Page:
On a winter’s day when the conditions are right and the schedule allows, you’re likely to find Taylor Hennum, a 17-year-old Keene resident, on the slopes at Mount Snow in Vermont.
He’ll be telemark skiing, using the technique that combines elements of downhill and cross-country.
But at other times of the year when the weather’s warm, he’s more commonly on elevations of a different sort, such as several hundred feet up a rock face with rope in hand.
Hennum, a senior at Vermont Academy in Saxtons River, is a rock climber — and an enthusiastic one, too, according to climbing Coach Nate Williams.
Earlier this year Williams accompanied Hennum up White Horse Ledge in North Conway, a 1,000-foot high granite structure. Hennum planned the four-hour climb and led the way. “A massive accomplishment,” said Williams.
That Hennum is fully into the sport is evident from the way he talks about it, for example by including the words “adrenaline” and “relaxing” in the same sentence. He explained: “It’s all about letting go of worry.” He clarifies: “It’s a scary sport, but it’s also safe.”
He said that he also likes that that rock climbing allows him to stretch himself by taking on new challenges. He currently has his eye on two more advanced climbing spots in Erving, Mass., called Cuttlefish and The Beach. “You’re always setting new goals,” he said. “There’s always another one waiting.”
Hennum was introduced to climbing his sophomore year on a 25-foot high climbing wall in the school gym that’s now used by up to 12 students in a standalone sport. In the spring, the students get outdoors and travel to various climbing spots in the region.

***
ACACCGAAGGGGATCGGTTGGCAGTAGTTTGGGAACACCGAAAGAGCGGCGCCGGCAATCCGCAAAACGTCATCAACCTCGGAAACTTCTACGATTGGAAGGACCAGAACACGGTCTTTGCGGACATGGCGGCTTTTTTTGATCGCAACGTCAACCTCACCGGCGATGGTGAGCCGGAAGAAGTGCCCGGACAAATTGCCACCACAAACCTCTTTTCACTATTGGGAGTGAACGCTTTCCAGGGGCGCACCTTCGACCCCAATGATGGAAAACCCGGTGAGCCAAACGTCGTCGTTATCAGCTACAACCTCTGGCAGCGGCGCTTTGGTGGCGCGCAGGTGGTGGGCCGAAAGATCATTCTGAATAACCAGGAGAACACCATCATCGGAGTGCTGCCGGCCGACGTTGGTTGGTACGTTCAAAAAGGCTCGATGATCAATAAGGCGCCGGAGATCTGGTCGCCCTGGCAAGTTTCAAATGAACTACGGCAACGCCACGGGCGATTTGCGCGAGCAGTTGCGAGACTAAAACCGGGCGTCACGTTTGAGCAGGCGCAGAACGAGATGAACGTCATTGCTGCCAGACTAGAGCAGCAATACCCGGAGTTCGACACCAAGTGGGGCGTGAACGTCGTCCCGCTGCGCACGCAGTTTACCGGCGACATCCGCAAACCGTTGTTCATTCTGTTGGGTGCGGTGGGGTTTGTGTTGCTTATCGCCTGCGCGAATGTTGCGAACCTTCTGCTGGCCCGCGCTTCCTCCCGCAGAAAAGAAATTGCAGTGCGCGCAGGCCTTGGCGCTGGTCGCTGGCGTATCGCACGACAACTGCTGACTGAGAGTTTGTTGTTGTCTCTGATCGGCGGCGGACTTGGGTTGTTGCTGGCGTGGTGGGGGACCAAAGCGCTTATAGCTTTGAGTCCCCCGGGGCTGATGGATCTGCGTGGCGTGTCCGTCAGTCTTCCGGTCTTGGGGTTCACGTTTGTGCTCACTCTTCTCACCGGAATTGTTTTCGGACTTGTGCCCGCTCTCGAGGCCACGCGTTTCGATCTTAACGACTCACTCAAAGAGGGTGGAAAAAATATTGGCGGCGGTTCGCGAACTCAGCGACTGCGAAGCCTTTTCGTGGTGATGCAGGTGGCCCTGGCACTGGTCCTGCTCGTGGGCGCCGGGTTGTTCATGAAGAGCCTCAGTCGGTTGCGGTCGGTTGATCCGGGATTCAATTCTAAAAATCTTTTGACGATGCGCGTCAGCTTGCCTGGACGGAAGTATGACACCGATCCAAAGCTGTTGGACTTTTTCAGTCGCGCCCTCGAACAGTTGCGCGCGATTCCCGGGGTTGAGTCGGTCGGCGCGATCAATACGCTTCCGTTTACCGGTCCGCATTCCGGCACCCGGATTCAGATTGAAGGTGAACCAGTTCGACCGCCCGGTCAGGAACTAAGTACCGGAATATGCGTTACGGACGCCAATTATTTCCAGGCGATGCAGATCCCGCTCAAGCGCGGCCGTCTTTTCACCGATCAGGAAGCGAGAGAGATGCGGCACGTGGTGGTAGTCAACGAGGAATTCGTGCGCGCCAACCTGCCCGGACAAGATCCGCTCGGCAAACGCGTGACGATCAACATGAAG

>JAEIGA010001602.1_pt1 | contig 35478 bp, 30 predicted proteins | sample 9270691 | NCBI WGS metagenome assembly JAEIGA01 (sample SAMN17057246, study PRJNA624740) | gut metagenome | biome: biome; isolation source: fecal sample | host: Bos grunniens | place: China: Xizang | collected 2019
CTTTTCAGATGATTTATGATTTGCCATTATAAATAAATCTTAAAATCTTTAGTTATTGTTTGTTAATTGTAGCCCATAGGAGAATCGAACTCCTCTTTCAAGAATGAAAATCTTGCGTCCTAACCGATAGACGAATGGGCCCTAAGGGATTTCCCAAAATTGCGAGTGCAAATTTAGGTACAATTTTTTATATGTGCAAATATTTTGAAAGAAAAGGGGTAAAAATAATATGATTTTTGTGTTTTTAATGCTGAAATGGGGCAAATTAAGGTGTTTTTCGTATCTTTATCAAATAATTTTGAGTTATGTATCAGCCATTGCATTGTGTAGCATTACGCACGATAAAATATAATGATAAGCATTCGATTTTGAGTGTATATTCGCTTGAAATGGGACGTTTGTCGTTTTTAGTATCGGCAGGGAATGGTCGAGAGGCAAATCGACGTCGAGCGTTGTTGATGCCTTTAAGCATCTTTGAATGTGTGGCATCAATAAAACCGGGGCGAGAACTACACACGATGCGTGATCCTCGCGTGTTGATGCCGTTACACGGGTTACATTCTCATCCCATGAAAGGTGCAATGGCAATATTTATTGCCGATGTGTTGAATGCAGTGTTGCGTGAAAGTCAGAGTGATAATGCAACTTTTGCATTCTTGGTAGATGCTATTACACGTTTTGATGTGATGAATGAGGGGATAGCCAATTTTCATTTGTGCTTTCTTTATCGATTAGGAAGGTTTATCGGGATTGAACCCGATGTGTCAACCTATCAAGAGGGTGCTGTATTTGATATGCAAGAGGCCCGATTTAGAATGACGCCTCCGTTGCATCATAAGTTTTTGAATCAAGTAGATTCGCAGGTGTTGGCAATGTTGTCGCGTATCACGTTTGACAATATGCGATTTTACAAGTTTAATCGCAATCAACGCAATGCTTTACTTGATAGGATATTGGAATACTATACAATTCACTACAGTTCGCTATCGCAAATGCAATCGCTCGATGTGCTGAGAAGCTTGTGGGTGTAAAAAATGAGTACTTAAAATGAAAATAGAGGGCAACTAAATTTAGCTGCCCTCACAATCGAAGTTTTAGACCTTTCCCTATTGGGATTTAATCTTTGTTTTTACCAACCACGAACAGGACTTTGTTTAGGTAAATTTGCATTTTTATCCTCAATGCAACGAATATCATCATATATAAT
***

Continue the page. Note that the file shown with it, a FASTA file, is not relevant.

In the grading system of rock climbing, Hennum is a 5.11-climber, which means that he can handle moderately difficult climbs that might have overhangs.
He got to this skill level after a lot of practice, which in addition to actual climbing has included using a wood contraption of his own making at home to build up his hand and finger strength for climbing up cracks in rock faces.
But the technical dimension is only part of the experience. There’s also the attitude part, which Hennum expressed in his college application essay that described a climb that came with some unexpected complications.
He wrote, “Personally, I believe even the worst situations can be turned around depending on your outlook.”
Said Williams, who’s the director of outdoor programs and is on the science faculty at the 200-student school: “The gifts that Taylor brings to his pursuit of rock climbing come in the form of positivity and dedication. There is little ego in it for him. He simply wants to experience the challenge that every climb offers, and the reward for him lies in what he learns about himself from the climb.”
He added that Hennum “finds peace and joy through his climbing, allowing it to have a positive ripple in all aspects of his life.”
Hennum’s academic interests include environmental science and outdoor biology, which, in addition to his athletic pursuits, help explain his choice of colleges: The University of Utah, Montana State University and the University of Montana.
Those parts of the country seem suited to Hennum for their topography, geology and weather patterns. He said, “It works out quite well that I can do one thing in the winter and switch to the other in the summer.”